• http://www.joblesspunkdesigns.com JoblessPunk

    great article! So many of these things have happened to me in the past and present!

  • http://selig.mine.nu Thomas Selig

    Great article. Recognized myself in a couple of your points ;-)

  • http://www.cafepress.com/holidaysstore Shamrock

    Great points, all of them. I’ve been discouraged by clients telling me they didn’t like the outcome of a project, and you’re right, it’s harder when they don’t have an artistic bone in them..they look at it with completely different eyes. That’s the biggie for me!

  • http://ucare-ph.org RP_Joe

    You know, there is no law against having two printers.

  • ani

    “It is much harder to handle critics about your work when they come from people with no design education.”

    i am a designer…and i am facing this crisis :D


  • Moize

    Wow! This is a great article. I love your realistic view on this field and I think more people in design should be reading this. Certain people in my program see their careers as if it is going to be all rainbows and sunshine.

  • http://www.wakensys.com web design chicago

    really great information.. not only designers all others should also learn to do these things…

  • Shane

    Regarding 1.): I have been asked before to bring my diploma with me. Having said that however, the most successful former classmate I can think of is now co-directing Disney feature films and he dropped out half way through. So yeah you’ll need a diploma — but just to get crappy design jobs.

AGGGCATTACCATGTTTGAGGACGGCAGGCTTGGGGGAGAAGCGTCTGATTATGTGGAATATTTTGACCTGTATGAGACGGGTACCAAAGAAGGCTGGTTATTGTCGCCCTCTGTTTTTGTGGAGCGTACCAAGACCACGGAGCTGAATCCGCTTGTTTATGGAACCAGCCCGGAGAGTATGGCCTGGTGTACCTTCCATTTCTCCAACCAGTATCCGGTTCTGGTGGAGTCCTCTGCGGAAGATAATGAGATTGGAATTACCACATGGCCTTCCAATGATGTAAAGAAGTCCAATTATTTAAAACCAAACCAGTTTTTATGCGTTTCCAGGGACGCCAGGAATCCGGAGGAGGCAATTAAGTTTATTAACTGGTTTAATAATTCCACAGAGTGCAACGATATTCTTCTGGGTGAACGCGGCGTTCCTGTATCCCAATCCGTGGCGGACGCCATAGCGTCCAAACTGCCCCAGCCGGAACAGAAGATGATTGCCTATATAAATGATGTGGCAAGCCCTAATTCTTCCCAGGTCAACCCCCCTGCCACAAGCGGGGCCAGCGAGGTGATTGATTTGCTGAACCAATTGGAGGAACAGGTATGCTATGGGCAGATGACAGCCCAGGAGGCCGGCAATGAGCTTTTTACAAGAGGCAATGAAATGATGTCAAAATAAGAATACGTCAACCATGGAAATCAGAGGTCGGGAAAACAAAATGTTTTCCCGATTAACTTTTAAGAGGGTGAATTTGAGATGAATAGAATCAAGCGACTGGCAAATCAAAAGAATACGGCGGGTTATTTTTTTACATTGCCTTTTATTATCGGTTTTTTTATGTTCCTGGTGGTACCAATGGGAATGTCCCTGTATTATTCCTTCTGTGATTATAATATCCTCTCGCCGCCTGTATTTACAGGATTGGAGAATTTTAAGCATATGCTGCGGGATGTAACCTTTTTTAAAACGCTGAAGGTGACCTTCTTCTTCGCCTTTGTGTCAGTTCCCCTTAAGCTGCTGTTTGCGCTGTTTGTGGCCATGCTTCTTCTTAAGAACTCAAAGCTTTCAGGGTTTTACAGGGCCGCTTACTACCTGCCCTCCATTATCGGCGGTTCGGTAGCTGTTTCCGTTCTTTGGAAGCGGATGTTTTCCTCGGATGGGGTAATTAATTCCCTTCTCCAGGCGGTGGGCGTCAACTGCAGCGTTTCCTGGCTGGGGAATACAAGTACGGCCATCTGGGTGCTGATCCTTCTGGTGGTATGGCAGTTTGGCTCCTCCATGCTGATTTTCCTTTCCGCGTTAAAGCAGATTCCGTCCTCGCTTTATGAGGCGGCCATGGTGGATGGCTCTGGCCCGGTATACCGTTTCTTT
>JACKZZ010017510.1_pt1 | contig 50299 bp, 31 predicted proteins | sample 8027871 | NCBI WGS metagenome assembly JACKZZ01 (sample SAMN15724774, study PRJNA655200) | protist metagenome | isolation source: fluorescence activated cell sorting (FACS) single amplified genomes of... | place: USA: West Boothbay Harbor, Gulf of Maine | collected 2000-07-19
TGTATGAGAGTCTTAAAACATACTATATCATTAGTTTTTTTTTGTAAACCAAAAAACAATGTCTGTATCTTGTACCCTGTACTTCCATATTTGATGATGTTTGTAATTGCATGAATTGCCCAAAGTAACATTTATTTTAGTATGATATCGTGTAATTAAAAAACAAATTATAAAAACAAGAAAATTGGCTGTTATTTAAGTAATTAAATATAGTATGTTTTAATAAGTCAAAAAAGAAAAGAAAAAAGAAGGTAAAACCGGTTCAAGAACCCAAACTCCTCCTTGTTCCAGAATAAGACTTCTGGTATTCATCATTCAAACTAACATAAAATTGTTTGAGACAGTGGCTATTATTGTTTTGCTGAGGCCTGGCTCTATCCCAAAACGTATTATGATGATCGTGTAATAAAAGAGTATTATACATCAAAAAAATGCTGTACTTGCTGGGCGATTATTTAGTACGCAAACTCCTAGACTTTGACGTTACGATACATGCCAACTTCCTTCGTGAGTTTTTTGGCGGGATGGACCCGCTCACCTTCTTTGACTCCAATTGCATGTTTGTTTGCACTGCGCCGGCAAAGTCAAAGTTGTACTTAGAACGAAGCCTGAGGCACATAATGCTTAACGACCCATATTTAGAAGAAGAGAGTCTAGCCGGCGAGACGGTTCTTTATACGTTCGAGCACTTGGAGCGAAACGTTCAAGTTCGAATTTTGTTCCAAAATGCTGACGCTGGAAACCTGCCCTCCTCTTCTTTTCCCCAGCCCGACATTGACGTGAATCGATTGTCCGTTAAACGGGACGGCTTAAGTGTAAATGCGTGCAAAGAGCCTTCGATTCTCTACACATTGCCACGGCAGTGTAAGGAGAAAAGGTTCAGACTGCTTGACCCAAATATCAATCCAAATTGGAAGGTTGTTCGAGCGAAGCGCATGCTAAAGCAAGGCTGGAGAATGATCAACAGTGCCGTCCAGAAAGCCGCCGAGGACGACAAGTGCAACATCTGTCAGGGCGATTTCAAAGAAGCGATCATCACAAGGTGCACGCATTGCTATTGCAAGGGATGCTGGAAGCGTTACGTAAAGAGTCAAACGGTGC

• http://ex-tenso.blogspot.com alx hoera

    but we can be optimists too!!!

  • http://yellowbosch.jimdo.com/ Ricardo

    couldn’t agree more!

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  • designtwit

    This is a great article. I have RT’d it a few times. Nice to come back and re-read. All SO true. Though correspondence/email in writing with a proper quote pricing your project can serve just as well as a “formal” contract. It is all about communication and understanding expectations… yours and your clients.

  • David

    Good points, you may want to have someone grammar check your page though. Spell checker won’t catch everything. Case in point your title “You clients don’t think that you are an artist” should be “Your clients don’t think that you are an artist”, just trying to help out.

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  • GraphicAvenger

    Oh I know number 4 sooooo well.
    A sentence or two about how to “educate your clients” would have been great, I still don’t know how to do this, really.
    Most of them have a “the customer is always right”-attitude, making any attempt to convince them about design choices an exercise in futility. And of course you don’t want to alienate them and lose the job.
    Damn, I wanna be one of those stubborn designers who manage to get really cool stuff through. I work in book covers and every time I visit Chip Kidd’s Website or the Book Design Review I wonder: How the hell did they convince the publisher to accept *that* design…

  • http://blog.thinkdiff.net Mahmud Ahsan

    Nice article.

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  • http://kentbeatty.com Kent Beatty